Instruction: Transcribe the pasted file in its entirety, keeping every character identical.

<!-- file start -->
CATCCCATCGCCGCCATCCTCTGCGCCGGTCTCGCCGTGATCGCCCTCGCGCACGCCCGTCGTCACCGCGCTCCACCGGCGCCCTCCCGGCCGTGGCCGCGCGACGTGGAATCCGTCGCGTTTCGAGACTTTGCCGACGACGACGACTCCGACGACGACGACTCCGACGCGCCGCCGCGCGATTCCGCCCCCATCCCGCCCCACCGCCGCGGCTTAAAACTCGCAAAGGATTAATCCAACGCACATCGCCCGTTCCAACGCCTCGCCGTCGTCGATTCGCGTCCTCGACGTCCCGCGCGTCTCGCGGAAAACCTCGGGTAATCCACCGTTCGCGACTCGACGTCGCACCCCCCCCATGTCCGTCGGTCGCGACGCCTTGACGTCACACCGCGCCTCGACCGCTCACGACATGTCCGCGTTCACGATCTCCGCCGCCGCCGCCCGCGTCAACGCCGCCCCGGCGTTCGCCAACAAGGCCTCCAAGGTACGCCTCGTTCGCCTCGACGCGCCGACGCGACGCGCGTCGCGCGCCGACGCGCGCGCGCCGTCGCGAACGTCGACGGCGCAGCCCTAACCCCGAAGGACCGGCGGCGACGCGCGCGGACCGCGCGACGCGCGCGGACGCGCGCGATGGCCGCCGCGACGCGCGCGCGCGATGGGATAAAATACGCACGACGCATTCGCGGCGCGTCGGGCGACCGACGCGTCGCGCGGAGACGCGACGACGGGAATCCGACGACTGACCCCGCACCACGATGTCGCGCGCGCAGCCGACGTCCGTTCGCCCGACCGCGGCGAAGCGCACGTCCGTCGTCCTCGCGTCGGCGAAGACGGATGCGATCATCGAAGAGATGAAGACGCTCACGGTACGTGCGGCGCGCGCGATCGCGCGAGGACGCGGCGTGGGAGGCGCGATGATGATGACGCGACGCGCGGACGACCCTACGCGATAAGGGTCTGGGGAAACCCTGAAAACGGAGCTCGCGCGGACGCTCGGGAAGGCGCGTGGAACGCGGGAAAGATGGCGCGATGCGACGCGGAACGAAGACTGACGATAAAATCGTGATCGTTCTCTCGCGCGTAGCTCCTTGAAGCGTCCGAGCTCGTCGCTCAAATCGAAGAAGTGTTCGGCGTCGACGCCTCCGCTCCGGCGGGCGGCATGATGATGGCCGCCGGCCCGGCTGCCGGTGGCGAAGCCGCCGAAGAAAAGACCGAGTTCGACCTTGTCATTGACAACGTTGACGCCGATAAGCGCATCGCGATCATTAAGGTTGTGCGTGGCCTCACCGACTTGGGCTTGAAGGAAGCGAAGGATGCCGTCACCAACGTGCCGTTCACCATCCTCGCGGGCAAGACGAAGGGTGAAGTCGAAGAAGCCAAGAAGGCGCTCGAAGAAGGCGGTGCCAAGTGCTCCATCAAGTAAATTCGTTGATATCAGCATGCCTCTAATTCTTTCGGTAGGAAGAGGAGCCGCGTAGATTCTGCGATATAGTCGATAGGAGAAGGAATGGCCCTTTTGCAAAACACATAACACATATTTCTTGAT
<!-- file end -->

CATCCCATCGCCGCCATCCTCTGCGCCGGTCTCGCCGTGATCGCCCTCGCGCACGCCCGTCGTCACCGCGCTCCACCGGCGCCCTCCCGGCCGTGGCCGCGCGACGTGGAATCCGTCGCGTTTCGAGACTTTGCCGACGACGACGACTCCGACGACGACGACTCCGACGCGCCGCCGCGCGATTCCGCCCCCATCCCGCCCCACCGCCGCGGCTTAAAACTCGCAAAGGATTAATCCAACGCACATCGCCCGTTCCAACGCCTCGCCGTCGTCGATTCGCGTCCTCGACGTCCCGCGCGTCTCGCGGAAAACCTCGGGTAATCCACCGTTCGCGACTCGACGTCGCACCCCCCCCATGTCCGTCGGTCGCGACGCCTTGACGTCACACCGCGCCTCGACCGCTCACGACATGTCCGCGTTCACGATCTCCGCCGCCGCCGCCCGCGTCAACGCCGCCCCGGCGTTCGCCAACAAGGCCTCCAAGGTACGCCTCGTTCGCCTCGACGCGCCGACGCGACGCGCGTCGCGCGCCGACGCGCGCGCGCCGTCGCGAACGTCGACGGCGCAGCCCTAACCCCGAAGGACCGGCGGCGACGCGCGCGGACCGCGCGACGCGCGCGGACGCGCGCGATGGCCGCCGCGACGCGCGCGCGCGATGGGATAAAATACGCACGACGCATTCGCGGCGCGTCGGGCGACCGACGCGTCGCGCGGAGACGCGACGACGGGAATCCGACGACTGACCCCGCACCACGATGTCGCGCGCGCAGCCGACGTCCGTTCGCCCGACCGCGGCGAAGCGCACGTCCGTCGTCCTCGCGTCGGCGAAGACGGATGCGATCATCGAAGAGATGAAGACGCTCACGGTACGTGCGGCGCGCGCGATCGCGCGAGGACGCGGCGTGGGAGGCGCGATGATGATGACGCGACGCGCGGACGACCCTACGCGATAAGGGTCTGGGGAAACCCTGAAAACGGAGCTCGCGCGGACGCTCGGGAAGGCGCGTGGAACGCGGGAAAGATGGCGCGATGCGACGCGGAACGAAGACTGACGATAAAATCGTGATCGTTCTCTCGCGCGTAGCTCCTTGAAGCGTCCGAGCTCGTCGCTCAAATCGAAGAAGTGTTCGGCGTCGACGCCTCCGCTCCGGCGGGCGGCATGATGATGGCCGCCGGCCCGGCTGCCGGTGGCGAAGCCGCCGAAGAAAAGACCGAGTTCGACCTTGTCATTGACAACGTTGACGCCGATAAGCGCATCGCGATCATTAAGGTTGTGCGTGGCCTCACCGACTTGGGCTTGAAGGAAGCGAAGGATGCCGTCACCAACGTGCCGTTCACCATCCTCGCGGGCAAGACGAAGGGTGAAGTCGAAGAAGCCAAGAAGGCGCTCGAAGAAGGCGGTGCCAAGTGCTCCATCAAGTAAATTCGTTGATATCAGCATGCCTCTAATTCTTTCGGTAGGAAGAGGAGCCGCGTAGATTCTGCGATATAGTCGATAGGAGAAGGAATGGCCCTTTTGCAAAACACATAACACATATTTCTTGAT